Customers outside of North America (USA and Canada) should contact Facet Publishing for purchasing information.
6" x 9"
Year Published: 2018
This title will be available Summer 2018. You may place an order and the item will be shipped when it becomes available.
Can archives and records management still make a distinctive contribution in the 21st century, or are they now being dissolved into a wider world of information governance? What should be our conceptual understanding of records in the digital era? What are the practical implications of the information revolution for the work of archivists and records managers?
Yeo, a distinguished expert in the global field, explores concepts of "records" and "archives" and sets today’s record-keeping and archival practices in their historical context. He examines changing perceptions of the nature and purpose of records management and archival work, notions of convergence among information-related disciplines, and archivists’ and records managers’ attitudes to information and its governance.
Starting with Peter Morville’s dictum that "when we try to define information, we become lost in a hall of mirrors," Yeo considers different understandings of the concept of "information" and their applicability to the field of archives and records management. He also looks at the world of data science and data administration, and asks whether and how far recent work in this area can enhance our knowledge of how records function and how they relate to the information universe. Key topics covered include:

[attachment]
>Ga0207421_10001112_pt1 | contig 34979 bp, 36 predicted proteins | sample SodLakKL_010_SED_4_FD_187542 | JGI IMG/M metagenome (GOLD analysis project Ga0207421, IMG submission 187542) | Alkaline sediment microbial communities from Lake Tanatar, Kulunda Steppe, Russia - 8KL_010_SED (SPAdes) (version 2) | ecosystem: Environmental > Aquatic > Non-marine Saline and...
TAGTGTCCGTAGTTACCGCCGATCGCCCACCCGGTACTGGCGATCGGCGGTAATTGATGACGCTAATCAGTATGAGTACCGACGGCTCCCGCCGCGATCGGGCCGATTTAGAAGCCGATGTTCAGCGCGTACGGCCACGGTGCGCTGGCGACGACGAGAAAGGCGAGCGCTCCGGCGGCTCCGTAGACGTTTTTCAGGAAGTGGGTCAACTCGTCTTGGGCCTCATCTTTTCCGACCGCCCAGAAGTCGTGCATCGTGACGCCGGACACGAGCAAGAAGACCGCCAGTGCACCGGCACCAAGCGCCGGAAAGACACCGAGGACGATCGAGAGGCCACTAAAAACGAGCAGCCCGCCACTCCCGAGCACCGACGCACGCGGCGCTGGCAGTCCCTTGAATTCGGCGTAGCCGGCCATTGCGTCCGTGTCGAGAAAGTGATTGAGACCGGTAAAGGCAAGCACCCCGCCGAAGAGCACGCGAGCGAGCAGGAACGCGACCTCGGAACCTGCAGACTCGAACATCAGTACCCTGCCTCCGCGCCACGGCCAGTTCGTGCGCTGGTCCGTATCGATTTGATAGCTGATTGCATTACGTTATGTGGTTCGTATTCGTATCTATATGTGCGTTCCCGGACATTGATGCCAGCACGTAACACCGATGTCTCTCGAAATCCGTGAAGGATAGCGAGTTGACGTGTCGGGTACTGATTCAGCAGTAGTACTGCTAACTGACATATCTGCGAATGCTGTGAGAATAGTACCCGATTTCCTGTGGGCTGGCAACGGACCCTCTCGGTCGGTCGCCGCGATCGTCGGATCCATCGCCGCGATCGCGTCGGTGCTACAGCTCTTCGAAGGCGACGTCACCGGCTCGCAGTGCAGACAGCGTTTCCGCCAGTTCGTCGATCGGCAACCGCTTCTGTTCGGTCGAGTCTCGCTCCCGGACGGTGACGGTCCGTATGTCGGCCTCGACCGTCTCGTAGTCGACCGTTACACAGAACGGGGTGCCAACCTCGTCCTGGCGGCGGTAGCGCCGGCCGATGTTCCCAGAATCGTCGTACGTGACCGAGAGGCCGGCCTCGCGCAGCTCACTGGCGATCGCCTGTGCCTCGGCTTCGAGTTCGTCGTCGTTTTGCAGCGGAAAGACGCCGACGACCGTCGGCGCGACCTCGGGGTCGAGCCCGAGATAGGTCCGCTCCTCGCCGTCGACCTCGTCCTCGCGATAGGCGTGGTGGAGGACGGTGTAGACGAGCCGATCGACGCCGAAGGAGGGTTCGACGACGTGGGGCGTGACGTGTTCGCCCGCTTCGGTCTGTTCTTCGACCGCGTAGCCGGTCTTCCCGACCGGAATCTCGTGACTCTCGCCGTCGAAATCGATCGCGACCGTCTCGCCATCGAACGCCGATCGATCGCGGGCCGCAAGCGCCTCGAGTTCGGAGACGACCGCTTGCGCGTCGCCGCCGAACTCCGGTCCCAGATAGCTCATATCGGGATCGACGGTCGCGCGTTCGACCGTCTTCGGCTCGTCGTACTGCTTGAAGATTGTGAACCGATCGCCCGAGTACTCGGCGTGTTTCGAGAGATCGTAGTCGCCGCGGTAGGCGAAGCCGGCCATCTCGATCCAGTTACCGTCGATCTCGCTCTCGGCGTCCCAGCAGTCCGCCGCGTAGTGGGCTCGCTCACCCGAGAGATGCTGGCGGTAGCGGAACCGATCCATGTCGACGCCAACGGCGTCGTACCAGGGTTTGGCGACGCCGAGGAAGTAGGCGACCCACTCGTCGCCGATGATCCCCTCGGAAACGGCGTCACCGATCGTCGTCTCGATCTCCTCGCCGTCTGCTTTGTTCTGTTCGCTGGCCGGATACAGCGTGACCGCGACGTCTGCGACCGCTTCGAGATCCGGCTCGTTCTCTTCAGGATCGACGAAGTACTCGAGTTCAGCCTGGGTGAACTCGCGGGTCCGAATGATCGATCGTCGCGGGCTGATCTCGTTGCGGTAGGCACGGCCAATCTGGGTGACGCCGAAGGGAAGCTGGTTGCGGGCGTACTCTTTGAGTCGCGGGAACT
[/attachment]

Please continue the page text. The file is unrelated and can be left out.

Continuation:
- the keeping of records: a brief historical overview;
- thinking about records and archives: the transition to the digital;
- archivists, records managers, and the allure of information;
- finding a way through the hall of mirrors: concepts of information;
- records and data; and
- why records are not (just) information; understanding records in the digital era.
This thought provoking and timely book is primarily intended for records managers and archivists, but should also be of interest to professionals in a range of information-related disciplines. In addressing the place of record-keeping in contemporary information culture, it aims to provide a balance of theory and practice that will appeal to practitioners as well as students and academics around the world.
About the Author
Geoffrey Yeo is an Honorary Senior Research Fellow in the Department of Information Studies at University College London, UK. His previous work for Facet includes Managing Records: A Handbook of Principles and Practice (with Elizabeth Shepherd, 2003), and Managing Records in Global Financial Markets (with Lynn Coleman, Victoria Lemieux and Rod Stone, 2011).